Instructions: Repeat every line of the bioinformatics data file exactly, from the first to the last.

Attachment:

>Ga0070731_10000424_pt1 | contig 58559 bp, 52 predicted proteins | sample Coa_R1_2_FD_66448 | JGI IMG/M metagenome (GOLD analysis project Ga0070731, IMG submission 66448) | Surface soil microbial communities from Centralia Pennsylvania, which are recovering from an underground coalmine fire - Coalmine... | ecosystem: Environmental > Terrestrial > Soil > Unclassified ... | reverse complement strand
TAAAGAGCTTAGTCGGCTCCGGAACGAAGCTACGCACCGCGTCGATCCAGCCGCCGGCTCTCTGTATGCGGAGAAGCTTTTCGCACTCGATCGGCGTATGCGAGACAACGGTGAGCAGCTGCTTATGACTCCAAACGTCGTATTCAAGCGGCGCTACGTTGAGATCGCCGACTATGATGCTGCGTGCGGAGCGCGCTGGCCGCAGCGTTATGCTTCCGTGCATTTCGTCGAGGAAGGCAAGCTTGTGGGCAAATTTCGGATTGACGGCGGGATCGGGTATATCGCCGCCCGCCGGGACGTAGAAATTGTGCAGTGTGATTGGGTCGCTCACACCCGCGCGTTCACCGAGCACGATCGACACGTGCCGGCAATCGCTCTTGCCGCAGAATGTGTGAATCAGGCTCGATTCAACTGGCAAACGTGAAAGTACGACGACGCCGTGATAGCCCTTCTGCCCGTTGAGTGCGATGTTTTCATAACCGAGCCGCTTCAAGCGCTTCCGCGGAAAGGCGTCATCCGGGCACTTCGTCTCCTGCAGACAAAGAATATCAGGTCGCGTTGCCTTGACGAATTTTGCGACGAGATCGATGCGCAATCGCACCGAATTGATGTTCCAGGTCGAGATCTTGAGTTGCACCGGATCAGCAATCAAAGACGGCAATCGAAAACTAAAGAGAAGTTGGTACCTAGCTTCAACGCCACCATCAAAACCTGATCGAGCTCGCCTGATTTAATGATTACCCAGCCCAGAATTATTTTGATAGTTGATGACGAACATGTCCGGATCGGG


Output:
>Ga0070731_10000424_pt1 | contig 58559 bp, 52 predicted proteins | sample Coa_R1_2_FD_66448 | JGI IMG/M metagenome (GOLD analysis project Ga0070731, IMG submission 66448) | Surface soil microbial communities from Centralia Pennsylvania, which are recovering from an underground coalmine fire - Coalmine... | ecosystem: Environmental > Terrestrial > Soil > Unclassified ... | reverse complement strand
TAAAGAGCTTAGTCGGCTCCGGAACGAAGCTACGCACCGCGTCGATCCAGCCGCCGGCTCTCTGTATGCGGAGAAGCTTTTCGCACTCGATCGGCGTATGCGAGACAACGGTGAGCAGCTGCTTATGACTCCAAACGTCGTATTCAAGCGGCGCTACGTTGAGATCGCCGACTATGATGCTGCGTGCGGAGCGCGCTGGCCGCAGCGTTATGCTTCCGTGCATTTCGTCGAGGAAGGCAAGCTTGTGGGCAAATTTCGGATTGACGGCGGGATCGGGTATATCGCCGCCCGCCGGGACGTAGAAATTGTGCAGTGTGATTGGGTCGCTCACACCCGCGCGTTCACCGAGCACGATCGACACGTGCCGGCAATCGCTCTTGCCGCAGAATGTGTGAATCAGGCTCGATTCAACTGGCAAACGTGAAAGTACGACGACGCCGTGATAGCCCTTCTGCCCGTTGAGTGCGATGTTTTCATAACCGAGCCGCTTCAAGCGCTTCCGCGGAAAGGCGTCATCCGGGCACTTCGTCTCCTGCAGACAAAGAATATCAGGTCGCGTTGCCTTGACGAATTTTGCGACGAGATCGATGCGCAATCGCACCGAATTGATGTTCCAGGTCGAGATCTTGAGTTGCACCGGATCAGCAATCAAAGACGGCAATCGAAAACTAAAGAGAAGTTGGTACCTAGCTTCAACGCCACCATCAAAACCTGATCGAGCTCGCCTGATTTAATGATTACCCAGCCCAGAATTATTTTGATAGTTGATGACGAACATGTCCGGATCGGG